Need to know: Bean flowers and leaves are also edible.

Tip: In areas that experience late frosts, hold off sowing beans for a few weeks until frosts are past.

Visit your local GCA Garden Centre to see what else you can sow now!

Life is a Garden
Life is a Garden
Life is a Garden
Life is a Garden

Plant: Love these locals

Many of the most popular plants in the world are our very own. Here are two local lovelies which you can buy as flowering plants in pots, ready to add colour to the patio or the garden:

Pelargoniums: Bush geraniums (Pelargonium x hortorum) and ivy, or cascading geraniums (Pelargonium peltatum), are some of the most sought after of our indigenous plants. Geraniums are incredibly rewarding as garden plants and do exceptionally well in containers too. They love a sunny to semi-shade position and well-drained soil that should be moist but not wet. Give them a weekly mild liquid feeding for excellent results.

Osteospermums: These are also known as the African daisy. Their masses of gorgeous daisy-like flowers with dark centres come in shades of white, yellow, pink, purple and blue. Their eye-catching, bold coloured flowers make them a fabulous choice for a sunny spot in the garden, tumbling over rocks or spilling down the sides of containers. Osteo’s are water-wise, flower for long periods, and are perennial in areas where frost is not heavy.

Coloured arum lilies: Although hybridised, they stem from our indigenous arums or Zantedeschia’s. Often referred to as Zant’s, they have the most beautiful, elegant vase-like flowers in gorgeous colours. You can buy them already in flower, in a pot, or as bulbs.

Tip: Zant’s are best planted in the sun.

Need to know: There is a whole range of summer bulbs at your local GCA Garden Centre. These include Amaryllis, Eucomis or pineapple lily, flame lilies and more. The flame lily is the most delicate, precious climbing plant with exquisite flowers that is best planted where it can easily be seen and shown off, whether on an arch or frame in a pot. Tip: Wait until next month to plant in very cold areas where late frosts are still expected and areas with winter rainfall.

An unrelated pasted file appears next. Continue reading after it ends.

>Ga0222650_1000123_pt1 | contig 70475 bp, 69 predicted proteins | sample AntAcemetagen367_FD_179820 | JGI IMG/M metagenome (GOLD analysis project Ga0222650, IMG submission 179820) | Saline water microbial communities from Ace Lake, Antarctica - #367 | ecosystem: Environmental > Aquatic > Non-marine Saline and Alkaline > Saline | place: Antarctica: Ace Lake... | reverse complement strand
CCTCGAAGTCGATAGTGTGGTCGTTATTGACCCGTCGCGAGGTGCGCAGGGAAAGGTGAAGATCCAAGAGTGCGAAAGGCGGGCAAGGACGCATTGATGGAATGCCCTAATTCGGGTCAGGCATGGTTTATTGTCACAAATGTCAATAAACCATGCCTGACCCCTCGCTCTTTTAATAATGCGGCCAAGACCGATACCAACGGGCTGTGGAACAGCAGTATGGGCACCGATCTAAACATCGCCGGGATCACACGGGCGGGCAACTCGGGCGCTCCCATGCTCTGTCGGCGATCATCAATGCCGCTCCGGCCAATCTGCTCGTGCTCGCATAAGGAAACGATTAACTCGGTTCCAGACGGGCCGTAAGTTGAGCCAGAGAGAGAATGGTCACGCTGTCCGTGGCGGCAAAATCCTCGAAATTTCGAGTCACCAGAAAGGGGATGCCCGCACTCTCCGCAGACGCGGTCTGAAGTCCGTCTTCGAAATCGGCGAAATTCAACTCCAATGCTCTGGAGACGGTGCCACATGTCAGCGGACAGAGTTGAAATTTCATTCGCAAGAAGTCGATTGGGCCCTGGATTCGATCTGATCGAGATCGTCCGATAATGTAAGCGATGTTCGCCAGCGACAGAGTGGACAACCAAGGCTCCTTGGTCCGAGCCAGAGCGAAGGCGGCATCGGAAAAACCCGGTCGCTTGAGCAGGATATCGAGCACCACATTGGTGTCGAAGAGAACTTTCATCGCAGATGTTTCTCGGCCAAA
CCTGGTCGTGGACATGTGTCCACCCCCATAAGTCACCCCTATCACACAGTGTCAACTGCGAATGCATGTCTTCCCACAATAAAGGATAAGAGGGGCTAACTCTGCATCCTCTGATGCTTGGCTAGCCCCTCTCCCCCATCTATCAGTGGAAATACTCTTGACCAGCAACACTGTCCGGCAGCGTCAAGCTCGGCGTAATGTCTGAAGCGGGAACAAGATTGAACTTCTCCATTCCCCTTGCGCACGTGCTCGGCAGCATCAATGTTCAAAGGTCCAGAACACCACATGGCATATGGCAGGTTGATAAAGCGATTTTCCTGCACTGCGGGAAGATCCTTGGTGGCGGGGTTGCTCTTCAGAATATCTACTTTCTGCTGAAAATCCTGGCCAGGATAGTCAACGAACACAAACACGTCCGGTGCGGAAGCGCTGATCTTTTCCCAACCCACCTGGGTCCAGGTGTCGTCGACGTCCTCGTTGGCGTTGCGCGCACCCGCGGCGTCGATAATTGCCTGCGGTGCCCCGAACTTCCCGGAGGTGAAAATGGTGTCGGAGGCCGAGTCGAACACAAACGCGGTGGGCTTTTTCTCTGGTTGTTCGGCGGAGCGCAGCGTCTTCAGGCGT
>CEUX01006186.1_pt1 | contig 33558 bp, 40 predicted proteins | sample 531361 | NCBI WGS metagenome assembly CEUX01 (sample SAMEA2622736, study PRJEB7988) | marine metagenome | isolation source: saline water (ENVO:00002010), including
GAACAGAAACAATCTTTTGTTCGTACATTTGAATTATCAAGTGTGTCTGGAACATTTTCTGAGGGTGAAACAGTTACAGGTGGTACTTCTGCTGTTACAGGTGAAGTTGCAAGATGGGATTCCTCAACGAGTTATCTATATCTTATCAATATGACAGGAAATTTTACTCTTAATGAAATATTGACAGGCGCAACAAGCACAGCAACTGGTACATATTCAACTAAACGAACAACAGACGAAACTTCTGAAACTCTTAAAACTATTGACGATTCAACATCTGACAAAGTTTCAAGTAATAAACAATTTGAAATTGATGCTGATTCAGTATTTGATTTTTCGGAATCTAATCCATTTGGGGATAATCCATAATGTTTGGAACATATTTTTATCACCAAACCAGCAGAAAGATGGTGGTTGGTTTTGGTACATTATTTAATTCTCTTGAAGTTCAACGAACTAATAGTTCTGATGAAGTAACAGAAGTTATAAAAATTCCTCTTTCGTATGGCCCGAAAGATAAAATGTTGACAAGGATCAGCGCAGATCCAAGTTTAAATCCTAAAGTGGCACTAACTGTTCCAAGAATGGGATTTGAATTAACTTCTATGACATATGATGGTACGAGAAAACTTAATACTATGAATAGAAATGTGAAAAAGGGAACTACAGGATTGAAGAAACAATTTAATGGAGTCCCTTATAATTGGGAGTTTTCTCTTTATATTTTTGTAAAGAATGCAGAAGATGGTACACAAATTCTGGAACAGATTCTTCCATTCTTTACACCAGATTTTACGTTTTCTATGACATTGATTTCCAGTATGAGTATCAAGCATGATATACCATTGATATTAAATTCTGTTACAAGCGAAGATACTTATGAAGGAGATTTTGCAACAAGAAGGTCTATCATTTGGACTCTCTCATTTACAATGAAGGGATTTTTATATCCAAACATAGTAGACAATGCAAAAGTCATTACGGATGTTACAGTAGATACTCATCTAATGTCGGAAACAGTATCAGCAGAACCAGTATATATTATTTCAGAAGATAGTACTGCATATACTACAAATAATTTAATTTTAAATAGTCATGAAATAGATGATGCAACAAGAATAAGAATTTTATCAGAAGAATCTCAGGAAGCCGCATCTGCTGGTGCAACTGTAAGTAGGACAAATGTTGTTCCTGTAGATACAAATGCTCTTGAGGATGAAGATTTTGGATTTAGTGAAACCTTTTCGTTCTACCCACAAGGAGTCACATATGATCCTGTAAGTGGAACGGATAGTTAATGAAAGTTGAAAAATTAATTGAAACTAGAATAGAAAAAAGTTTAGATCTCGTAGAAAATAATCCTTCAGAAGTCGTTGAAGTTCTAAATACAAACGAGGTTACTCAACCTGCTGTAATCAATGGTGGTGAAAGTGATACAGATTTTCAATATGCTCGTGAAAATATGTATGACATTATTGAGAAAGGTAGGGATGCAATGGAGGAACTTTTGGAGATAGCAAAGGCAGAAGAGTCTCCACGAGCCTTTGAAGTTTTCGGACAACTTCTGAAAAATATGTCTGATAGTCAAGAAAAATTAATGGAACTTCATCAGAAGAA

Life is a Garden
Life is a Garden
Life is a Garden

WOW and water-wise! There are a few different perennial vygies and each is as stunning as the next, especially when in full spring bloom. Their rich, luminous jewel-like colours cover the plant and stand out as a jaw-dropping colour bomb. These sun-worshippers make stunning border plants, are great for rock and succulent gardens, spilling over low walls and pots or hanging baskets too. Your local GCA Garden Centre will be proud to show you their vygies. If you prefer to use vygies as seasonal colour then ask for the annual vygie or Livingstone daisies that are available in seedling trays.

 

Plant: Fruity fragrance

Lemon-scented verbena: Also known as Aloysia, this is a must-have if you enjoy drinking deliciously refreshing lemony tea. A delightful drink is easily made from the scented leaves or you could use them to add fragrance to the garden. If you locate the plant close to a path, the lemony scent will be released whenever a person brushes past the leaves. This rather wispy looking shrub can reach up to 2m in ideal conditions, but normally about 1m tall in areas of light to moderate frost as it can survive a little icy chill. Prune back every spring if you prefer a dense, bushy plant. It is easy to grow and the sprays of white flowers it bears are a bonus.